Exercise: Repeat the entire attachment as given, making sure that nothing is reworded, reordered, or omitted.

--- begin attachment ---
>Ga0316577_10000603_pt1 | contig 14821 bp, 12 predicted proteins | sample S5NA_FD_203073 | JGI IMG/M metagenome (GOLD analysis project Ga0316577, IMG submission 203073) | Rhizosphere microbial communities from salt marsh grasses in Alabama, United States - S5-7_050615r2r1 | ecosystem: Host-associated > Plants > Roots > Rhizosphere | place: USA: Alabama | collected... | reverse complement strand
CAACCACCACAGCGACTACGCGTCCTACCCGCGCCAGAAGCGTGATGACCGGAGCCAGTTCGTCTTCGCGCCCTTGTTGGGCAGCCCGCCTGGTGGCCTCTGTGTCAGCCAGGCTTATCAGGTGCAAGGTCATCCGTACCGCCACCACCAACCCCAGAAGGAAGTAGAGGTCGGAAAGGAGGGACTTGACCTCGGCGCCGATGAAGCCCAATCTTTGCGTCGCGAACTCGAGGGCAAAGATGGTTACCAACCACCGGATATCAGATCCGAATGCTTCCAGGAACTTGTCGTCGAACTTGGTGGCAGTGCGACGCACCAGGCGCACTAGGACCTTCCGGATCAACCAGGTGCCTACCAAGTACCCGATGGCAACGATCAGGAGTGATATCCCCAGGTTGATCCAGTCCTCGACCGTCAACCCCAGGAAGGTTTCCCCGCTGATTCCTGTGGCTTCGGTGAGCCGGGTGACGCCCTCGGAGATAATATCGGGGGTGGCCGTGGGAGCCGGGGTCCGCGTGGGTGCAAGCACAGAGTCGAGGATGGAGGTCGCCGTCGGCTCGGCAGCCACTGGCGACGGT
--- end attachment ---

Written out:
>Ga0316577_10000603_pt1 | contig 14821 bp, 12 predicted proteins | sample S5NA_FD_203073 | JGI IMG/M metagenome (GOLD analysis project Ga0316577, IMG submission 203073) | Rhizosphere microbial communities from salt marsh grasses in Alabama, United States - S5-7_050615r2r1 | ecosystem: Host-associated > Plants > Roots > Rhizosphere | place: USA: Alabama | collected... | reverse complement strand
CAACCACCACAGCGACTACGCGTCCTACCCGCGCCAGAAGCGTGATGACCGGAGCCAGTTCGTCTTCGCGCCCTTGTTGGGCAGCCCGCCTGGTGGCCTCTGTGTCAGCCAGGCTTATCAGGTGCAAGGTCATCCGTACCGCCACCACCAACCCCAGAAGGAAGTAGAGGTCGGAAAGGAGGGACTTGACCTCGGCGCCGATGAAGCCCAATCTTTGCGTCGCGAACTCGAGGGCAAAGATGGTTACCAACCACCGGATATCAGATCCGAATGCTTCCAGGAACTTGTCGTCGAACTTGGTGGCAGTGCGACGCACCAGGCGCACTAGGACCTTCCGGATCAACCAGGTGCCTACCAAGTACCCGATGGCAACGATCAGGAGTGATATCCCCAGGTTGATCCAGTCCTCGACCGTCAACCCCAGGAAGGTTTCCCCGCTGATTCCTGTGGCTTCGGTGAGCCGGGTGACGCCCTCGGAGATAATATCGGGGGTGGCCGTGGGAGCCGGGGTCCGCGTGGGTGCAAGCACAGAGTCGAGGATGGAGGTCGCCGTCGGCTCGGCAGCCACTGGCGACGGT